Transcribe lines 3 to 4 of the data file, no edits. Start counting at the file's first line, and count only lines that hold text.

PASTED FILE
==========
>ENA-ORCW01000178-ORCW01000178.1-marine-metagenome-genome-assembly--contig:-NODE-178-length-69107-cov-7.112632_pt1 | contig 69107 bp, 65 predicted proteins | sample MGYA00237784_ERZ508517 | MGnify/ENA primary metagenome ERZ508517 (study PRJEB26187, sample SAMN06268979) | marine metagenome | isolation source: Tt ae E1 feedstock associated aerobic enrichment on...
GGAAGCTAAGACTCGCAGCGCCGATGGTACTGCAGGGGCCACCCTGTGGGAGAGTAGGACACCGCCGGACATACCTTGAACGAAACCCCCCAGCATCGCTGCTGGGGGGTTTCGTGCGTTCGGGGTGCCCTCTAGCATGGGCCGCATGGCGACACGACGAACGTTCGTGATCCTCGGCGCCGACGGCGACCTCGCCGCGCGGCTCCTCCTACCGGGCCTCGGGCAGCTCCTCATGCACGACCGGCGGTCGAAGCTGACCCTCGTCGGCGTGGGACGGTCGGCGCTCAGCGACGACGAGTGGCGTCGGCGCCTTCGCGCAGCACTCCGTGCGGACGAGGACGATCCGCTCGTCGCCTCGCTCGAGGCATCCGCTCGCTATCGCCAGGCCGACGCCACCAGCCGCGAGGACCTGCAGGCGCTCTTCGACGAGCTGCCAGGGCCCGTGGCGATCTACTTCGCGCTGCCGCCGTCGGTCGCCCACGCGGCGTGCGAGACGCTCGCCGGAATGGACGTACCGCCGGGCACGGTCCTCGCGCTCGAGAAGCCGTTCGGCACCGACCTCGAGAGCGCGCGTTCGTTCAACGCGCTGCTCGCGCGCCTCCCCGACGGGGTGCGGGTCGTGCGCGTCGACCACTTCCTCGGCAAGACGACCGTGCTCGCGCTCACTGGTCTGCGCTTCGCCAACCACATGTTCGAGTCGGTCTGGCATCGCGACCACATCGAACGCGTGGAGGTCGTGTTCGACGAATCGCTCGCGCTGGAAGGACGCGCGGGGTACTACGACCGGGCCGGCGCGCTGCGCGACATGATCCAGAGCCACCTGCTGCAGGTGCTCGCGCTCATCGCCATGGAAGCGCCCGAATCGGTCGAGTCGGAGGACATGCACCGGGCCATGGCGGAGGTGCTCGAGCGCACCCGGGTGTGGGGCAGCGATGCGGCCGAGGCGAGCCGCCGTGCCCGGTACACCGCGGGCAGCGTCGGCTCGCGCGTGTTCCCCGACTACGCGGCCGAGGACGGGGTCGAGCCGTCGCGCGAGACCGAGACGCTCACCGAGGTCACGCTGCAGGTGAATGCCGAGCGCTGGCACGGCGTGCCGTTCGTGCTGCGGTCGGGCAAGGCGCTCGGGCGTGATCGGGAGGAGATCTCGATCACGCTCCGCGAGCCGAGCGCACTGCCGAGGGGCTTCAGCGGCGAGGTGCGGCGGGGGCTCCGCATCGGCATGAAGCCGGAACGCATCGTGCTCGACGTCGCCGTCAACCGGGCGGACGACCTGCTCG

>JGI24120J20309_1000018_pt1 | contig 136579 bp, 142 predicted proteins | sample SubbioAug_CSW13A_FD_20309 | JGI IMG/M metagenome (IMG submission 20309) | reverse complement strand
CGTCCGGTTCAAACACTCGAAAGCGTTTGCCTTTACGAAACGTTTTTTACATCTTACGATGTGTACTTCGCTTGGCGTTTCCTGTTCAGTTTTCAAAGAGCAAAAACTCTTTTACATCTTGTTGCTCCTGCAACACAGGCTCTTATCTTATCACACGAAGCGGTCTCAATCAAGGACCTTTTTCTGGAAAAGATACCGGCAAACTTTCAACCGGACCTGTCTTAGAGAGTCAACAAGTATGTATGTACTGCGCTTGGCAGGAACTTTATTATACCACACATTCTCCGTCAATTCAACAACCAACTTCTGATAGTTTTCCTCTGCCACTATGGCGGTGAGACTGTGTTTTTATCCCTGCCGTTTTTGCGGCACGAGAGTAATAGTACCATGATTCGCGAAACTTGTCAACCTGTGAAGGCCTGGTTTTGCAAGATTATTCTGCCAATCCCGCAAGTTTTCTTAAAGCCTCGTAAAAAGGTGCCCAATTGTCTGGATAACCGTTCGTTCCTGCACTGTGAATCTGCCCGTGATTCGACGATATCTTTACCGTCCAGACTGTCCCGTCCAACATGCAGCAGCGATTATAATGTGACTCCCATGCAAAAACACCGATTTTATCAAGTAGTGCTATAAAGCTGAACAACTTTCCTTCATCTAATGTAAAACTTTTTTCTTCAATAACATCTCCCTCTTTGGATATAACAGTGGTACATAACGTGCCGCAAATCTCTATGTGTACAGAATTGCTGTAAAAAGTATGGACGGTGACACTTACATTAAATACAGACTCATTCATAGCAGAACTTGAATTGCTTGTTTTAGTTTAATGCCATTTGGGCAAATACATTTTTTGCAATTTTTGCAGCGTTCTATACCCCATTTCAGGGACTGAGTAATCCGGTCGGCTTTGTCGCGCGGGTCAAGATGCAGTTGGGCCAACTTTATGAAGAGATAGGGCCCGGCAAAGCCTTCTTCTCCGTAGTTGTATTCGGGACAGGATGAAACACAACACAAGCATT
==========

>JGI24120J20309_1000018_pt1 | contig 136579 bp, 142 predicted proteins | sample SubbioAug_CSW13A_FD_20309 | JGI IMG/M metagenome (IMG submission 20309) | reverse complement strand
CGTCCGGTTCAAACACTCGAAAGCGTTTGCCTTTACGAAACGTTTTTTACATCTTACGATGTGTACTTCGCTTGGCGTTTCCTGTTCAGTTTTCAAAGAGCAAAAACTCTTTTACATCTTGTTGCTCCTGCAACACAGGCTCTTATCTTATCACACGAAGCGGTCTCAATCAAGGACCTTTTTCTGGAAAAGATACCGGCAAACTTTCAACCGGACCTGTCTTAGAGAGTCAACAAGTATGTATGTACTGCGCTTGGCAGGAACTTTATTATACCACACATTCTCCGTCAATTCAACAACCAACTTCTGATAGTTTTCCTCTGCCACTATGGCGGTGAGACTGTGTTTTTATCCCTGCCGTTTTTGCGGCACGAGAGTAATAGTACCATGATTCGCGAAACTTGTCAACCTGTGAAGGCCTGGTTTTGCAAGATTATTCTGCCAATCCCGCAAGTTTTCTTAAAGCCTCGTAAAAAGGTGCCCAATTGTCTGGATAACCGTTCGTTCCTGCACTGTGAATCTGCCCGTGATTCGACGATATCTTTACCGTCCAGACTGTCCCGTCCAACATGCAGCAGCGATTATAATGTGACTCCCATGCAAAAACACCGATTTTATCAAGTAGTGCTATAAAGCTGAACAACTTTCCTTCATCTAATGTAAAACTTTTTTCTTCAATAACATCTCCCTCTTTGGATATAACAGTGGTACATAACGTGCCGCAAATCTCTATGTGTACAGAATTGCTGTAAAAAGTATGGACGGTGACACTTACATTAAATACAGACTCATTCATAGCAGAACTTGAATTGCTTGTTTTAGTTTAATGCCATTTGGGCAAATACATTTTTTGCAATTTTTGCAGCGTTCTATACCCCATTTCAGGGACTGAGTAATCCGGTCGGCTTTGTCGCGCGGGTCAAGATGCAGTTGGGCCAACTTTATGAAGAGATAGGGCCCGGCAAAGCCTTCTTCTCCGTAGTTGTATTCGGGACAGGATGAAACACAACACAAGCATT